"Stanley Woolf's film tour of this fascinating island presents an entertaining record, in a pleasantly casual manner, of an American visitor's impressions of the Black Republic. The street scenes and detailed studies of its artisans at work provide engrossing fare, while the voodoo dances at the climax make an exciting film experience. Technically, Haiti — The Black Republic is a wise and workmanlike production. From the short period and superficial observations of a tourist's visit, one cannot, regrettably, ask for a great deal more. The haunting subject matter, however, prompts a fuller answer to such a demand — someday." Movie Makers, Dec. 1950, 467.
"There are clearly in Where the Americas Meet, by Esther and Morton H. Read, the same qualities which marked Holiday in Dixie, the award winning production made by Mr. Read last year. Here again is that intangible ability to evoke the feeling of past events, simply from pictures of their present landmarks. One can almost catch the glint of Spanish armor on ancient battlements, as Mr. Read's splendid cinematography and suave narrative study the fortresses of San Juan. Here again is that definite sense of research into the subject matter, before ever a foot of film has been exposed. Mr. Read piles detail upon detail with almost hypnotic elaboration, much in the manner of today's novelists in recreating the life of the Old South. If anything, the present film — like its predecessor — tells a tale too long, although speaking always with impeccable imagery and a wise use of words and music." Movie Makers, Dec. 1941, 567-568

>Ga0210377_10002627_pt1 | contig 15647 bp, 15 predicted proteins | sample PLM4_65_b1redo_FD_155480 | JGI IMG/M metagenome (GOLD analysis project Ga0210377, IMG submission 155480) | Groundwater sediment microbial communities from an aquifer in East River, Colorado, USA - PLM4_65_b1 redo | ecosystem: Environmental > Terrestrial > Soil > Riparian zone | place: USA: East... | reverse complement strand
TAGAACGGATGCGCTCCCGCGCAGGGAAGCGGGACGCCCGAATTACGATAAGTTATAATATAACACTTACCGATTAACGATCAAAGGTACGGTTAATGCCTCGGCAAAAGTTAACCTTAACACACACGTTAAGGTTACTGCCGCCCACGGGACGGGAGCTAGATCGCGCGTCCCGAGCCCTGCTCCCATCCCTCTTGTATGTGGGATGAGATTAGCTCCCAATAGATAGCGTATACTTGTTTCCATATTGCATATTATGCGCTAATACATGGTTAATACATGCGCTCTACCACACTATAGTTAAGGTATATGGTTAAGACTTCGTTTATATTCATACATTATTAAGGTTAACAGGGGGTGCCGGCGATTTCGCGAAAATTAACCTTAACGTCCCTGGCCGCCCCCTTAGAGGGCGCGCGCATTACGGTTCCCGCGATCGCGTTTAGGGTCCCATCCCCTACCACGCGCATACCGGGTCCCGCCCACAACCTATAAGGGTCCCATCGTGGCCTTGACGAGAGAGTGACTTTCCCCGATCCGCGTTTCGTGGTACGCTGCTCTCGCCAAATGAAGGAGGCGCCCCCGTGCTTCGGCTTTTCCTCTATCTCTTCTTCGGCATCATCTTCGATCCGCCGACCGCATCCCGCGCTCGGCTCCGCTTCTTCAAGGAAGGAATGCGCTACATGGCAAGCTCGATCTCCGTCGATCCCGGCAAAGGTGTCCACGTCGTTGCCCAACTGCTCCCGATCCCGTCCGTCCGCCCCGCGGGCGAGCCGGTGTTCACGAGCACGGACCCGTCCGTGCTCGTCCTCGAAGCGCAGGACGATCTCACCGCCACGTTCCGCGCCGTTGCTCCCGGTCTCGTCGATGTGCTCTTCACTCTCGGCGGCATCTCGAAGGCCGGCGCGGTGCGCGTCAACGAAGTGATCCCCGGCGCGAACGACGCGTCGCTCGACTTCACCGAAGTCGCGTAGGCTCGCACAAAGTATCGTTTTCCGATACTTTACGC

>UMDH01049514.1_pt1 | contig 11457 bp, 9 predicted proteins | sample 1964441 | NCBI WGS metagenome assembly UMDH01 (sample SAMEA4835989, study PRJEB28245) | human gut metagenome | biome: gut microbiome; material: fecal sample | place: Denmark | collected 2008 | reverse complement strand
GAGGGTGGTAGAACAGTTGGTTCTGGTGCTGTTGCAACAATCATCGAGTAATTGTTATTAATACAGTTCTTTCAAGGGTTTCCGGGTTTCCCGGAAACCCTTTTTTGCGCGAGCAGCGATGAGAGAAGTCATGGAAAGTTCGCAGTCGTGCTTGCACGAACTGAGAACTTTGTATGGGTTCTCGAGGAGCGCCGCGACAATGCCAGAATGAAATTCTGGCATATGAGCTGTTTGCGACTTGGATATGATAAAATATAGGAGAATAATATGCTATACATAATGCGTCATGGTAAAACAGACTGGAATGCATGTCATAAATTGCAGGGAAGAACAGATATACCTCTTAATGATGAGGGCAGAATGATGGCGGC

"Havana, 400 ft., 16 mm., made by Herman Danz, is outstanding among the recent travel and vacation films rather more for its photographic quality than for its continuity. The film presents Havana, its harbor, street scenes and architecture. Mr. Danz has avoided almost all of the amateur's pitfalls, for the film contains no instances of wobbly "pamming," [sic] jerky shots or unfortunate camera angles, encountered so often in films of foreign cities. Even more important, the treatment is impersonal throughout and purely intimate shots were either not taken or were edited out to be included in a family reel. Thus the film is the type that strangers and friends can enjoy as much as a professional treatment of the same subject. Filters used with panchromatic film brought out cloud formations hanging over the picturesque harbor and emphasized the colorful architectural detail of the buildings." Movie Makers, Dec. 1930, 758-759.